The New York Times coverage of the Pope's trip to the dictatorship of Cuba has a strange, cheap-shot emphasis on how the Cuban people are coerced to attend such rallies, an authoritarian power play, but one the paper rarely if ever bothers to address during Cuban May Day rallies held in celebration of communism. A nytimes.com search suggests the Times has never previously used the words "orchestrated" or "intimidation" to describe the Cuban government coercing people to attend May Day parades.

So why use that explanation for the crowds surrounding the Pope, but leave that obvious explanation off when talking about crowds listening to dictator Fidel Castro's latest multi-hour-drone-a-thon of a speech?



Novelist (and Socialist Workers Party member) China Mieville wrote the main essay for the London issue of the New York Times Sunday Magazine, "'Oh London, You Drama Queen.'" According to him, London is a mess of racism and youth alienation, and only free public housing and celebration of loud music on the tube will save it. He also excused last summer's burning and rioting, motivated by a "deep sense of injustice": "Youths taking TVs, clothes, carpets, food from broken-open shops, sometimes with dizzy exuberance, sometimes with what looked like thoughtful care."

Even the photo captions are replete with leftist smuggery, contrasting an old-fashioned butcher with a bleak-looking dance club: "Smithfield Market, in Central London, is rooted in the past./The scene at Plastic People, a club in Hackney, looks to the future."



Sometimes you read the most interesting things in those supposedly boring trade publications.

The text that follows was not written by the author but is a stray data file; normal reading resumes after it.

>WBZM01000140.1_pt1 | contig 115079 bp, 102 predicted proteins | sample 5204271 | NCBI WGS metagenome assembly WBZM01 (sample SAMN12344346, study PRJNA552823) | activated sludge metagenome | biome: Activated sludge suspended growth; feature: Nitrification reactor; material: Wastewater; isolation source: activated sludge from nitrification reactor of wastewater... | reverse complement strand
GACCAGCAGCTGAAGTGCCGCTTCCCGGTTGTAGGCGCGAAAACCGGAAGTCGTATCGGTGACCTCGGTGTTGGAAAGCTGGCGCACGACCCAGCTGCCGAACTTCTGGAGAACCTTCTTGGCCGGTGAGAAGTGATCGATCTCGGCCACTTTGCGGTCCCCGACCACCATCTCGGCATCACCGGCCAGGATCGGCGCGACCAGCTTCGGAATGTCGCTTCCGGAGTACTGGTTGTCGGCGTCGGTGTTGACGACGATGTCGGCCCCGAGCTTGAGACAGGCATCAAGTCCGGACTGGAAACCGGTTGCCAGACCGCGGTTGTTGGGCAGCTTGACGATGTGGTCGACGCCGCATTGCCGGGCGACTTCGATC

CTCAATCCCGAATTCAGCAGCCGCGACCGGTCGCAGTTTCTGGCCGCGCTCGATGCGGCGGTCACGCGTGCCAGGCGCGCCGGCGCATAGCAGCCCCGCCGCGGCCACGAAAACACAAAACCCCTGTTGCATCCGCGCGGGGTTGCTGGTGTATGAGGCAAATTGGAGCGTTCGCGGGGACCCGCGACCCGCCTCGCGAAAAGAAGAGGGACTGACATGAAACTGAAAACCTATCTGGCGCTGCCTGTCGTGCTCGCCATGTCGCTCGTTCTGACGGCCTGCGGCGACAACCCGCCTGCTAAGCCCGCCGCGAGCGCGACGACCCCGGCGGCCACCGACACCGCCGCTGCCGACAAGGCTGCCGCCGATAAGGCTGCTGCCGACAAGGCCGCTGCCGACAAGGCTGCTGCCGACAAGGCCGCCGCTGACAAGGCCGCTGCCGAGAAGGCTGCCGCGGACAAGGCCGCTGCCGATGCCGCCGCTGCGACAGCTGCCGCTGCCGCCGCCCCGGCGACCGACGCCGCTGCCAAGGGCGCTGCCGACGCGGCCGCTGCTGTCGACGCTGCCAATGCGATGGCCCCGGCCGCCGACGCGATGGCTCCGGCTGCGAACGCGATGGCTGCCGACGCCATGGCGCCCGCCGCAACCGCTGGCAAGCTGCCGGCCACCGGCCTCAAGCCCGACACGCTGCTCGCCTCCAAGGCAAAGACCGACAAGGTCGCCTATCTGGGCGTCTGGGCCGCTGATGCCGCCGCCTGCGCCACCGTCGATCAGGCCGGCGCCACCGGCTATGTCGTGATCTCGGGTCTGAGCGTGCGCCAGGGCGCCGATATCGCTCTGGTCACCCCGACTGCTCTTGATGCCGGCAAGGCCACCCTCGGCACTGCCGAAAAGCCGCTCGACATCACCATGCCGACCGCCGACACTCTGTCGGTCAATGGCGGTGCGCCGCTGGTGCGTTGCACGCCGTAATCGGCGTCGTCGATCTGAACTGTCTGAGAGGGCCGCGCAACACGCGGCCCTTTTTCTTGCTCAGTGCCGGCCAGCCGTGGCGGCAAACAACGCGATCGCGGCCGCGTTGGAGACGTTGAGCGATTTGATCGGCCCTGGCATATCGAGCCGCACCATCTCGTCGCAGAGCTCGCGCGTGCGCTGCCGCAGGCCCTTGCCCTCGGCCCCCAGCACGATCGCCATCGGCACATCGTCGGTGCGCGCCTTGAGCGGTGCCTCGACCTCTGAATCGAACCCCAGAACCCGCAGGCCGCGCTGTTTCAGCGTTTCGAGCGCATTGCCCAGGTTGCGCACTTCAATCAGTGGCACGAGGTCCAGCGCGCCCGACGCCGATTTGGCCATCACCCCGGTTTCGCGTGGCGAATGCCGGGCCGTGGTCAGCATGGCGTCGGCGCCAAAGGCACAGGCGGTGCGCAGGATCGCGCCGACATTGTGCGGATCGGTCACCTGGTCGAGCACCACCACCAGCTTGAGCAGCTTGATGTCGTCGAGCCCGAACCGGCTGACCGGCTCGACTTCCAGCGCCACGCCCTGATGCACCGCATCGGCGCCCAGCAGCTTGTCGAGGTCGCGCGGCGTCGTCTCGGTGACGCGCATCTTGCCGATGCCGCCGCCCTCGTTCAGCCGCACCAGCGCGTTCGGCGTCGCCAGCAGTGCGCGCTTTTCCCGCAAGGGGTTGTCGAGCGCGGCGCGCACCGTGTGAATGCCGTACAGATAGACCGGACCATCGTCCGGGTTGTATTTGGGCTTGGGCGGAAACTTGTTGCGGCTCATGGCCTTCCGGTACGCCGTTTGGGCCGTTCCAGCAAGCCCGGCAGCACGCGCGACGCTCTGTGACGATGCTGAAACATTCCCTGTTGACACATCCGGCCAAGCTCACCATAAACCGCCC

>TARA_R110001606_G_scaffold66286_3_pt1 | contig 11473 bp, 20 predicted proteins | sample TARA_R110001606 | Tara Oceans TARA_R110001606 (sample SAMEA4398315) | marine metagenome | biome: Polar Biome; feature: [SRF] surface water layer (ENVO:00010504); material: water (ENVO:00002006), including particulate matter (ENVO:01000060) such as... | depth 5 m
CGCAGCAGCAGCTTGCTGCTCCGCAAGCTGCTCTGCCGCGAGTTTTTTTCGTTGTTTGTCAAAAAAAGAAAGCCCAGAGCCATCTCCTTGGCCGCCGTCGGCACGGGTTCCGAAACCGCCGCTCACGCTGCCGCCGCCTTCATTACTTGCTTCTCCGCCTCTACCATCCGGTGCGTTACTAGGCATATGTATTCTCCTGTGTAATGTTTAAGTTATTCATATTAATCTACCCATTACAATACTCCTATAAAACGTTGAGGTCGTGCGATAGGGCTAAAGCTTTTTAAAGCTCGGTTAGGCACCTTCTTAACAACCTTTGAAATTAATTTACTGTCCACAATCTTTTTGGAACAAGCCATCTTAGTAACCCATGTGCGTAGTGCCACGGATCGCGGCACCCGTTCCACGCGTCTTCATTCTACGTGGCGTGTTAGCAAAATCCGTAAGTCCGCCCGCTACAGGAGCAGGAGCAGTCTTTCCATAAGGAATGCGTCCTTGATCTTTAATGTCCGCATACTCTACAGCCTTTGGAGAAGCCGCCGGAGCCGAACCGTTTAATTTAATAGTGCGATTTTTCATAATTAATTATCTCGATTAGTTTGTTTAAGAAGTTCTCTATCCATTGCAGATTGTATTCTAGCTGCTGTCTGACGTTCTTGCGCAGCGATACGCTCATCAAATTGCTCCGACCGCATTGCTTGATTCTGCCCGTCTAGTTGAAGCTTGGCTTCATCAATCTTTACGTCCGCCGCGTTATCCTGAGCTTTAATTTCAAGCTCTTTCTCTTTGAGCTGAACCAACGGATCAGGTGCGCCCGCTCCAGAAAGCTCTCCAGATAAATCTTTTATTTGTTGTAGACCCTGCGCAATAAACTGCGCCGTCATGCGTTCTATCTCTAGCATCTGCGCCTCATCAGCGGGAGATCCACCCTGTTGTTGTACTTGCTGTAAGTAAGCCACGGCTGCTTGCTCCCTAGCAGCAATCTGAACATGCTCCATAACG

One such item of interest comes from an article in Manufacturing News (HT to an emailer) written by Richard A. McCormack which is primarily about the Mainland China's designs on the worldwide auto parts industry, including the U.S. Some of the larger American unions are demanding that the administration and Congress take action on what they see as unfair trade practices. One sentence is indicative of a more pervasive problem, and it directly contradicts what the establishment press has been telling Americans for months. It's of particular concern to all Americans because the U.S. government still owns over 25% of General Motors, and reads as follows: "China has told GM that it will not be able to sell its Volt electric vehicle in China unless GM transfers technology to China and produces the vehicle there."



One of the Media Research Center's dearest friends and supporters, Mark Levin, has a new book out called Ameritopia” which as CNSNews reports will debut at number one on the New York Times best seller list in four different nonfiction categories.

On Tuesday, the esteemed author and radio host spoke to NewsBusters by phone about the book's contents and how the media are assisting powerful utopian forces in America to undermine our Constitutional republic (video follows with complete transcript, don't miss spectacular book signing video at article's conclusion):